The evolution of two archaic Sicilian poleis : Megara Hyblaia and Selinous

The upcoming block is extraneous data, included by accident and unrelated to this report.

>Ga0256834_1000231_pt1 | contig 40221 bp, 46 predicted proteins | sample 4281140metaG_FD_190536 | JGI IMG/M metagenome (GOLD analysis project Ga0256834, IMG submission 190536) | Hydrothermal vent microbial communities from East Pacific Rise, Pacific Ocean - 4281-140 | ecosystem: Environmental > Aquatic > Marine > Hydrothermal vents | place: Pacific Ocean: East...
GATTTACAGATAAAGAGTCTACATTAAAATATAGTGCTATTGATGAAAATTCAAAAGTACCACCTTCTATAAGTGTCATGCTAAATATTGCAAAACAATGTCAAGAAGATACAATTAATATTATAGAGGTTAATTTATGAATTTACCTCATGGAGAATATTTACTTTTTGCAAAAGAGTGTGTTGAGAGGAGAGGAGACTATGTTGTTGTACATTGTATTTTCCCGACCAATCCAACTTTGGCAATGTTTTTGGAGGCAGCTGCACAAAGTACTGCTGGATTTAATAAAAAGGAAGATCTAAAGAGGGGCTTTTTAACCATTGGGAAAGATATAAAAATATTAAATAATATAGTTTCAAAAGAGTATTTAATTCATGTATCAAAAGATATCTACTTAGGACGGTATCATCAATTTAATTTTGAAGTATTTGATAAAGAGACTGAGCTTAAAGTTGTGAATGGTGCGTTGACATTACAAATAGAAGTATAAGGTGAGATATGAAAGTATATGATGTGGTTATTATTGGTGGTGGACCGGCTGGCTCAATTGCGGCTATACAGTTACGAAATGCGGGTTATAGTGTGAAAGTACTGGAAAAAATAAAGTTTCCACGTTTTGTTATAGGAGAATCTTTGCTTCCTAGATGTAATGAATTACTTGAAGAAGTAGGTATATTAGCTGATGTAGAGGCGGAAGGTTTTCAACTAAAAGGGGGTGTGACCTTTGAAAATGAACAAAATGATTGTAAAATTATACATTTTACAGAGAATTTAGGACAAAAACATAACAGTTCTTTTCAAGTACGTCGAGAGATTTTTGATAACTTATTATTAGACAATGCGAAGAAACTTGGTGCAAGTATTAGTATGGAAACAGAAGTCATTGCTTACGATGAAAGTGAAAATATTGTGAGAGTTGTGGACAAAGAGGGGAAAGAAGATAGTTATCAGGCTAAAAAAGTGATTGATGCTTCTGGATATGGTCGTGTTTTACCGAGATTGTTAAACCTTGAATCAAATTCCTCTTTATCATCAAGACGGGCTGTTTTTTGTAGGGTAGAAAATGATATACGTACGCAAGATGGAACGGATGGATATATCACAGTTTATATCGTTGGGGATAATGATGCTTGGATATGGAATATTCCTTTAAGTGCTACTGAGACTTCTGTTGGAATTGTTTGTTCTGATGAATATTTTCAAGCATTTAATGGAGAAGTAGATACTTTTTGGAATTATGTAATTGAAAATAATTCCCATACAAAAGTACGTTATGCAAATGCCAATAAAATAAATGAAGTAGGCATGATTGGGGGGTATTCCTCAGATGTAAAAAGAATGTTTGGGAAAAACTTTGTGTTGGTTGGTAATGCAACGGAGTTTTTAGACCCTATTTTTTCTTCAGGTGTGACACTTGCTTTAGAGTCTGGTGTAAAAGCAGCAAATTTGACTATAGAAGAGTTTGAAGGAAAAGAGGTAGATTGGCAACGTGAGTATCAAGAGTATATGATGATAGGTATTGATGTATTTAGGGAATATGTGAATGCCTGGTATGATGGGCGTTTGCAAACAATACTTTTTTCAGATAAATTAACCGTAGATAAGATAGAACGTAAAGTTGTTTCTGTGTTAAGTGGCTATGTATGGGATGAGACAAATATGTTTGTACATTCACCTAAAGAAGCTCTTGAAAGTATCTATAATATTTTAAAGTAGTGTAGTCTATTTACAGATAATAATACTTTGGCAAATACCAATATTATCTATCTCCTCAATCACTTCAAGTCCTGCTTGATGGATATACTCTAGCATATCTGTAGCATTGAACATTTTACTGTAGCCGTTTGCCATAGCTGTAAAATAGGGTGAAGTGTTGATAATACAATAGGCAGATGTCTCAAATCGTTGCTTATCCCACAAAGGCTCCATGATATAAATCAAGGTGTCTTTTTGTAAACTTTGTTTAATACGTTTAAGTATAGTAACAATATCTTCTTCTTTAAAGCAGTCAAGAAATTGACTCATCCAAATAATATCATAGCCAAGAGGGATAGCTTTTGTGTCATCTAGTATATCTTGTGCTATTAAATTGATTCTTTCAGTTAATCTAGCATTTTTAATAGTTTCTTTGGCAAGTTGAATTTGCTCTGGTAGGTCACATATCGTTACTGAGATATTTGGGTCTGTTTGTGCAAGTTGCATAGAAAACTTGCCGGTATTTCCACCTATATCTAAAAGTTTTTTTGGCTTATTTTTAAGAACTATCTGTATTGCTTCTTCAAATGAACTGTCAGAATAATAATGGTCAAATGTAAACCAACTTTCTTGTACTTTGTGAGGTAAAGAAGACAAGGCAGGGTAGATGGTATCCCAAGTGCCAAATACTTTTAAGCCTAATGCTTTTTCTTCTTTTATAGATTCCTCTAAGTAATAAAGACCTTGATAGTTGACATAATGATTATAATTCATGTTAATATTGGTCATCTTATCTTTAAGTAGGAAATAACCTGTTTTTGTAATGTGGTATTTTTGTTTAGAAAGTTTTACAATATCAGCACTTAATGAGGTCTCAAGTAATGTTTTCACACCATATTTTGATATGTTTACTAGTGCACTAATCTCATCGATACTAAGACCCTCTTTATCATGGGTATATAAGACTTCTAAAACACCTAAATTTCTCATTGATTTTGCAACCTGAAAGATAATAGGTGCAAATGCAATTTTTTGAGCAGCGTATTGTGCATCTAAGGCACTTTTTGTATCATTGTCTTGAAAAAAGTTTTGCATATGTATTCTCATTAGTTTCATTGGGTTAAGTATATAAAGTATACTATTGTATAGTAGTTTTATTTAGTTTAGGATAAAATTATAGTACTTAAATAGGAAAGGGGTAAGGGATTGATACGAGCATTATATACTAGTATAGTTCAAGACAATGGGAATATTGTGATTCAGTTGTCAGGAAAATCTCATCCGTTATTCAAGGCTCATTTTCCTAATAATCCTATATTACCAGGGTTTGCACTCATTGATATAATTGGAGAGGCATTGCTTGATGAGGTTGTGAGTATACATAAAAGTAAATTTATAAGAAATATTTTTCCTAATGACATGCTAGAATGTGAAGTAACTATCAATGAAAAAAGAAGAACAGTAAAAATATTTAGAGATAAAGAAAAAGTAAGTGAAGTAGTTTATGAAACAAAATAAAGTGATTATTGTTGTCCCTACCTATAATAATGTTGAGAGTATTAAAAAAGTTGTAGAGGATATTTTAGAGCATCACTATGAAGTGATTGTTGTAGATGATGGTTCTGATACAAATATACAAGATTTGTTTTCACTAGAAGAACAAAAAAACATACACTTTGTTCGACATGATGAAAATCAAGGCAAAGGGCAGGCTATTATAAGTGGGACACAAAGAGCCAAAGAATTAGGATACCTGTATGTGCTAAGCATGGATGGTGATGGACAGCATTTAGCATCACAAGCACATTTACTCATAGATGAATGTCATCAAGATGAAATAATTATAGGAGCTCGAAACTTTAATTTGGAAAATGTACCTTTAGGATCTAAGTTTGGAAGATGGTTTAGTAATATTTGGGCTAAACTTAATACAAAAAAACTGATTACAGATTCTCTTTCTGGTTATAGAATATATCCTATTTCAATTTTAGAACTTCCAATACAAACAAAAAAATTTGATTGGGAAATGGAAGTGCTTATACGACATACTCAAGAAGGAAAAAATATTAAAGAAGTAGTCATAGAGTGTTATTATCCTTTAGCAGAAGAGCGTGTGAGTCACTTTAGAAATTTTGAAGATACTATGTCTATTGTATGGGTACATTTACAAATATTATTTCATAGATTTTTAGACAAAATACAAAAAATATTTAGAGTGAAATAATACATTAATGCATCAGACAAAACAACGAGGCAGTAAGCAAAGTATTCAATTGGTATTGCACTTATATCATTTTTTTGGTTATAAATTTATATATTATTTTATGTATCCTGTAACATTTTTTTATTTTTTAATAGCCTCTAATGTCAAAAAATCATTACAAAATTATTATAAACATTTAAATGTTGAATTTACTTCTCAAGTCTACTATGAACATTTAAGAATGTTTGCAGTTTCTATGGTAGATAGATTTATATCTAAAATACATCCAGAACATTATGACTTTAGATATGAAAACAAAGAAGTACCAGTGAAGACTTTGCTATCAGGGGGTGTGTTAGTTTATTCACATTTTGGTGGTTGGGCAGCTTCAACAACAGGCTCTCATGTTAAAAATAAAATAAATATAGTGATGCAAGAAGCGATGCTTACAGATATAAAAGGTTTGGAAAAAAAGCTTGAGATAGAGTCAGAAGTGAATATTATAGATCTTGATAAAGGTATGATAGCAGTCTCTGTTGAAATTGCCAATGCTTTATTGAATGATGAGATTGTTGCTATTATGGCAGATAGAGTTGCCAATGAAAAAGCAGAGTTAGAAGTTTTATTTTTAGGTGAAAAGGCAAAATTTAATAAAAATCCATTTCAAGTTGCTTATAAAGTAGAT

This study attempts to revive T.J. Dunbabin's multi-dimensional approach to the history of Early Iron Age Sicily in The Western Greeks (Oxford 1948). Dunbabin recognised that archaic Sicily had no real history, and that any historical account involved combining the very scant documentary record with the fuller and ever-growing body of archaeological evidence to produce a framework for writing social and economic history. These innovative methods ended with Dunbabin, however: today the field is dominated by scholars impeded artificially by disciplinary boundaries, which discourage the productive combination of historical and archaeological sources, leaving a number of important questions in a sort of academic no man's land. In the introduction an overview of the study of Sicily since Dunbabin is given, and Dunbabin's own weaknesses are explored: Dunbabin modelled Greek colonisation in Sicily on modern British colonisation; such a decision strait-jacketed his image of the past, causing him to draw conclusions unacceptable today. The increase in the quantity of archaeological evidence since Dunbabin means that it is no longer possible to make an in-depth study of the whole of Sicily in a single volume. Consequently, the focus has to be considerably more restricted than Dunbabin's; specific questions need to be selected. Megara Hyblaia and Selinous offer two particular advantages for studying the evolution of Greek settlement in Sicily: besides being Megarian, both are sufficiently well explored archaeologically to make historical investigation profitable, but they were founded a century apart on different sides of the island, in different environmental and socio-political contexts. The study itself is divided into two main parts, the first focusing on Megara Hyblaia and the second on Selinous; each of these two parts consists of five chapters, in which the same questions are asked of the evidence from the two sites, for comparative purposes. Chapters I and VI explore the background to settlement, with such subjects as the native world encountered by the settlers at the time of colonisation, pre- and proto-colonial activity, and the respective foundations of the colonies examined. Settlement development is the subject of chapters II and VII; the emphasis here is to monitor the successive stages of the physical growth of the colonies, and also to study the size and nature of the settlement itself. Chapters III and VIII deal with demography (particularly population size). The following chapters (IV and IX) use archaeological and written evidence to reconstruct socio-political history. Chapters V and X investigate environment and economy. In the closing chapter, after a review of the conclusions reached, the question of why Selinous evolved so differently from it mother-city is addressed. The thesis ends with brief consideration of the (Megarian) Sicilian contribution to the study of the polis.